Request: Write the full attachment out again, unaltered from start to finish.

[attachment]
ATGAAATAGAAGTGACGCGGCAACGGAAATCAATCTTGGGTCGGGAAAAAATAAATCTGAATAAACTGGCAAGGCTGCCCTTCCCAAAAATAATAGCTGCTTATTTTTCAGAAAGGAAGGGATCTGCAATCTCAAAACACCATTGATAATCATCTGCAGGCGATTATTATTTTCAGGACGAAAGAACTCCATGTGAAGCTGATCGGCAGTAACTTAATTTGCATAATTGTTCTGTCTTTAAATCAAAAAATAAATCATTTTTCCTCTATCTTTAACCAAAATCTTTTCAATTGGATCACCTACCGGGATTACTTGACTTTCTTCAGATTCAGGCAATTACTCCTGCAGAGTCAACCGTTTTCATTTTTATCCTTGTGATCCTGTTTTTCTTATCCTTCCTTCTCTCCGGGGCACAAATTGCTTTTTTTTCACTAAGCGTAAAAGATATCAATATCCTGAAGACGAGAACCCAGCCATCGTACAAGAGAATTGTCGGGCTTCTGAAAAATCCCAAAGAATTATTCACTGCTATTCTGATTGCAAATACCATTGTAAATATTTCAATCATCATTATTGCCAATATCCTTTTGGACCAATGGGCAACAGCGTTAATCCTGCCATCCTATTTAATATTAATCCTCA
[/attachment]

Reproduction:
ATGAAATAGAAGTGACGCGGCAACGGAAATCAATCTTGGGTCGGGAAAAAATAAATCTGAATAAACTGGCAAGGCTGCCCTTCCCAAAAATAATAGCTGCTTATTTTTCAGAAAGGAAGGGATCTGCAATCTCAAAACACCATTGATAATCATCTGCAGGCGATTATTATTTTCAGGACGAAAGAACTCCATGTGAAGCTGATCGGCAGTAACTTAATTTGCATAATTGTTCTGTCTTTAAATCAAAAAATAAATCATTTTTCCTCTATCTTTAACCAAAATCTTTTCAATTGGATCACCTACCGGGATTACTTGACTTTCTTCAGATTCAGGCAATTACTCCTGCAGAGTCAACCGTTTTCATTTTTATCCTTGTGATCCTGTTTTTCTTATCCTTCCTTCTCTCCGGGGCACAAATTGCTTTTTTTTCACTAAGCGTAAAAGATATCAATATCCTGAAGACGAGAACCCAGCCATCGTACAAGAGAATTGTCGGGCTTCTGAAAAATCCCAAAGAATTATTCACTGCTATTCTGATTGCAAATACCATTGTAAATATTTCAATCATCATTATTGCCAATATCCTTTTGGACCAATGGGCAACAGCGTTAATCCTGCCATCCTATTTAATATTAATCCTCA